Denisova 5

Denisova Cave
Specimen number:
Denisova 5
51.39, 84.67
Date min:
90,900 Bp
Date max:
130,000 Bp
Homo, Homo neanderthalensis
Time periods:
Calabrian, Pleistocene
Denisova Neandertal Toe (Denisova 5)

Denisova Neandertal Toe (Denisova 5)

Denisova 5 is a proximal toe phalanx of a Neanderthal woman, also known as the Altai Neanderthal, was discovered in layer 11.4 of the East Chamber of Denisova Cave in Siberia [1][2].


Denisova Cave is famous for the discovery of the Denisovans, a sister group of Neanderthals that were identified through a nuclear genome sequence from a finger phalanx (Denisova 3) [3]. In 2010, continued archaeological work in Denisova Cave resulted in the discovery of a toe phalanx in layer 11.4 of the East Chamber [1][2]. The left proximal phalanx is derived from the fourth or fifth toe of an adult female and has been dated to 90.9–130.0 ka [4][5]. It is long and has a very robust and broad diaphysis. It also exhibits characteristics that are intermediate between the Neanderthal and the early modern morphology. The dorso-proximal orientation of the metatarsal facet of the base suggests a unique gait, similar to race walking [1]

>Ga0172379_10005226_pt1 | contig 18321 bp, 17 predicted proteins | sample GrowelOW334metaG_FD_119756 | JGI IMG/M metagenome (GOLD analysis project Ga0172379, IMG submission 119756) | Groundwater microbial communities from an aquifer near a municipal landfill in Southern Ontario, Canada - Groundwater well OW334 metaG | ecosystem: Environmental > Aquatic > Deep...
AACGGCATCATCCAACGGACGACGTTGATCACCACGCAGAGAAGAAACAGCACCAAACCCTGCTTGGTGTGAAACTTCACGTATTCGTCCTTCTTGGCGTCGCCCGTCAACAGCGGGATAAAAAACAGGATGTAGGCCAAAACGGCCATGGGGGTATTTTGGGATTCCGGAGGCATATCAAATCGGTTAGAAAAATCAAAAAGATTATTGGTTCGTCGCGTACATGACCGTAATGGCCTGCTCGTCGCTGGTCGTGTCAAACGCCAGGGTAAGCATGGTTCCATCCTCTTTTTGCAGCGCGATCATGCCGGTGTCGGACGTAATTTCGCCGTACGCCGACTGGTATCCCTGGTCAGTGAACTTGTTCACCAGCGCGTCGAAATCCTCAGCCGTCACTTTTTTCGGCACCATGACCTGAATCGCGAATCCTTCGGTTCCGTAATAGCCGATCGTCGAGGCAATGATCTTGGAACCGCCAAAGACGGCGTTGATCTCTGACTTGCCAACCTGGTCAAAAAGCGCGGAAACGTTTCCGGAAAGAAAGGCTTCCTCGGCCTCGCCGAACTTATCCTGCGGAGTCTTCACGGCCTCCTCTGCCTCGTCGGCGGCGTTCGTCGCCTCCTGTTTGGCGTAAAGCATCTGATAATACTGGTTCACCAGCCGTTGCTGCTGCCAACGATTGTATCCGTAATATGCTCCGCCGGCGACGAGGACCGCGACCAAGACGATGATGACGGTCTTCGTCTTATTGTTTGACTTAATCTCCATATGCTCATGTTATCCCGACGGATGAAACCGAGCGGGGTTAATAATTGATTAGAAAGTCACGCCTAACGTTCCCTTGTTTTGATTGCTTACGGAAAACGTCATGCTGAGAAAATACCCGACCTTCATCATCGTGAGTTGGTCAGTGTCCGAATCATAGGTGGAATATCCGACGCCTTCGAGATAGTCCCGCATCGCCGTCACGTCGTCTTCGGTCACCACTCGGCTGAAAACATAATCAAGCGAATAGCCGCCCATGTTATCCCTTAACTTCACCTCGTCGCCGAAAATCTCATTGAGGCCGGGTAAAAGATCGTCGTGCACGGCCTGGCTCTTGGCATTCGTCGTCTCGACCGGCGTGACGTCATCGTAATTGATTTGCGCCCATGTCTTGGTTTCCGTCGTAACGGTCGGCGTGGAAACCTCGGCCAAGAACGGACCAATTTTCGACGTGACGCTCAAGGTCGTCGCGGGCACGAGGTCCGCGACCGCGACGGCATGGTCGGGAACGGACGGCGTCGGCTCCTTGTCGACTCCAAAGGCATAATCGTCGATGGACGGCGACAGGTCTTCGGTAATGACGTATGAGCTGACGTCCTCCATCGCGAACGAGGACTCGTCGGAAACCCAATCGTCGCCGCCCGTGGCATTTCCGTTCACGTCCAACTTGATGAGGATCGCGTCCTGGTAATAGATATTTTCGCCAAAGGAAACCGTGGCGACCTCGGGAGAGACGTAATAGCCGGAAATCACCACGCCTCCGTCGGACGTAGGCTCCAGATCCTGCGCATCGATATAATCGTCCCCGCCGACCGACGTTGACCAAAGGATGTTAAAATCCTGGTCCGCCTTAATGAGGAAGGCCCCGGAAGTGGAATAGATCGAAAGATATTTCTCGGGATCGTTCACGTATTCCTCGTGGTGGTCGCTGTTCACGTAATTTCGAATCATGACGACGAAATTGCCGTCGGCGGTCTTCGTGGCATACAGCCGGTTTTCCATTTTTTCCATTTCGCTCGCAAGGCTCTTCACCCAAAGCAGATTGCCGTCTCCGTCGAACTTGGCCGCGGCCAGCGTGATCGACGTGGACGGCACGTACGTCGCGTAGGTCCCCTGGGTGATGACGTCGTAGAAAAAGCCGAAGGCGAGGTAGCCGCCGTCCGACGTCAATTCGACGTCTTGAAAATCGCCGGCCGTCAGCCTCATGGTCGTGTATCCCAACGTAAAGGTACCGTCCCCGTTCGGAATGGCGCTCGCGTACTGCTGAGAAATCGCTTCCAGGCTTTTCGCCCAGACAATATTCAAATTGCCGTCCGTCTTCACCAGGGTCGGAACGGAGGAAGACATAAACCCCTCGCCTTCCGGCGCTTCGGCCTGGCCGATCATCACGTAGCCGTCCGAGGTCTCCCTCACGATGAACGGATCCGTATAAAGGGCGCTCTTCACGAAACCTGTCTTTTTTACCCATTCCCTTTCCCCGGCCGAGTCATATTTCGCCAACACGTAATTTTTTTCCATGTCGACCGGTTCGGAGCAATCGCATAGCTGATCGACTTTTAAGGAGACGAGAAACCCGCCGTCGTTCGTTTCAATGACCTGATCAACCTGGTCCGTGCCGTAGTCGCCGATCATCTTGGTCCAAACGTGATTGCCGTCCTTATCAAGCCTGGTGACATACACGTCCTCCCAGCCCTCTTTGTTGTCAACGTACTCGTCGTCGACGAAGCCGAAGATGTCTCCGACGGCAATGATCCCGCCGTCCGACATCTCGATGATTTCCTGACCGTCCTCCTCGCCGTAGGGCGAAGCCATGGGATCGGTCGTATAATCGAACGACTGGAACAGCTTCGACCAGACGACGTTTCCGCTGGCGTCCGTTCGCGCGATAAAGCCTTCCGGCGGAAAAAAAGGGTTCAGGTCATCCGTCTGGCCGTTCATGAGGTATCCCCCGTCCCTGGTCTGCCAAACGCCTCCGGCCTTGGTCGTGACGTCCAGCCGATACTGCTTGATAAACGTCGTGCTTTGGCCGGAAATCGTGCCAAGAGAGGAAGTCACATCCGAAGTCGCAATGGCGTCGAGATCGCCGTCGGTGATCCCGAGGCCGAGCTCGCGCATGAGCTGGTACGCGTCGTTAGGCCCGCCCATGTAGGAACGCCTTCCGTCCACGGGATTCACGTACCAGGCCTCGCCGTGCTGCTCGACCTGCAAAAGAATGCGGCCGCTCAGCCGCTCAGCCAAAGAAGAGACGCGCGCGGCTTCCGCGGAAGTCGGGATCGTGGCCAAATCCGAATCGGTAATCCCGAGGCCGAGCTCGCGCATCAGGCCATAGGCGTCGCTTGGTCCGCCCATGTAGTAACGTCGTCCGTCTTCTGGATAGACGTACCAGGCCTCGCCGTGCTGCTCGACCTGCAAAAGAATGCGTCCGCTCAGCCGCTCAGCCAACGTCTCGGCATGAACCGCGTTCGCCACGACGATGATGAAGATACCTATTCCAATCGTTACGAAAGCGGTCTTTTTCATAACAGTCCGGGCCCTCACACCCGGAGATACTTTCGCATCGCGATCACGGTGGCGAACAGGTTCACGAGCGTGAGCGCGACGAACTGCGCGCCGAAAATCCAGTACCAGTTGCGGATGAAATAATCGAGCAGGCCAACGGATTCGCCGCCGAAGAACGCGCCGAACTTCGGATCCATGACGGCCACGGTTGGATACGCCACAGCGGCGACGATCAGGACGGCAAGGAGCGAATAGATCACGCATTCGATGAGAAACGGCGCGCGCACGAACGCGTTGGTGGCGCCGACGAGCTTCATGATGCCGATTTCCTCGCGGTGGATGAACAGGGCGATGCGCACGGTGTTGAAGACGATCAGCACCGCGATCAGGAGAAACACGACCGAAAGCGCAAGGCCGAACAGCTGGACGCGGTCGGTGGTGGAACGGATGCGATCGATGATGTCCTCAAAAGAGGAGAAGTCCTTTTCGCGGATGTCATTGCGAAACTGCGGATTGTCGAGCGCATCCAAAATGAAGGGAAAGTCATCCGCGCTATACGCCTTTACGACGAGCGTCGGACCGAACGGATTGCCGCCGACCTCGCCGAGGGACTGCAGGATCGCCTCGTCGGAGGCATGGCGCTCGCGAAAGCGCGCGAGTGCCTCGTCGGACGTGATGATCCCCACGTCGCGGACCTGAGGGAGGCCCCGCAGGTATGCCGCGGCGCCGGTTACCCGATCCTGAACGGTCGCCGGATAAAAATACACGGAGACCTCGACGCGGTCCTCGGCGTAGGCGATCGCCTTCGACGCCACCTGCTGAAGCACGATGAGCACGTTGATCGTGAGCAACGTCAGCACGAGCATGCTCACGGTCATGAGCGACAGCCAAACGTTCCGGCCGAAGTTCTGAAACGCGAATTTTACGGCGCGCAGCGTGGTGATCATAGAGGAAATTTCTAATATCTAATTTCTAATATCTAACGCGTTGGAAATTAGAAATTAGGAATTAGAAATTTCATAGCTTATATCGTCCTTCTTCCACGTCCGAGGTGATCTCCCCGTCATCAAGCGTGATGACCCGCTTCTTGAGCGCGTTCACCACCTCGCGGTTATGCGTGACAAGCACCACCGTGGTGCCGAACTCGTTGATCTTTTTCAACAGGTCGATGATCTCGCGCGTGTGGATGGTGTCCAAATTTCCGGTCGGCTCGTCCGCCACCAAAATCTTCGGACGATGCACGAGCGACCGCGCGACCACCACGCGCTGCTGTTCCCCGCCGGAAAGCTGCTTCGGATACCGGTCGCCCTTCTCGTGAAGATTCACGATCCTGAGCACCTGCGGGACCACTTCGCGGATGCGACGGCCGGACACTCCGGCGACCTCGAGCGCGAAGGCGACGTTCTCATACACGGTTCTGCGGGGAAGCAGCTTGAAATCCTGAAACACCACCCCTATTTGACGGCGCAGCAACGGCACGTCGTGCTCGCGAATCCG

The genome sequence of Denisova 5 reveals that it is from a Neanderthal. This indicates that at least two distinct human groups, Neanderthals and Denisovans, inhabited Denisova cave and throughout Eurasia. Furthermore, it also reveals that her parents were as closely related as half-siblings, inferring that mating among close relatives was common among her recent ancestors [2][3].


Cited References

  1. 1.

    A proximal pedal phalanx of a Paleolithic hominin from denisova cave, Altai

    Archaeology Ethnology and Anthropology of Eurasia 39(1)

  2. 2.

  3. 3.

    Nuclear and mitochondrial DNA sequences from two Denisovan individuals

    Proceedings of the National Academy of Sciences 112(51)

  4. 4.

  5. 5.

This page was last edited on November 10, 2022 at 14:23:53 UTC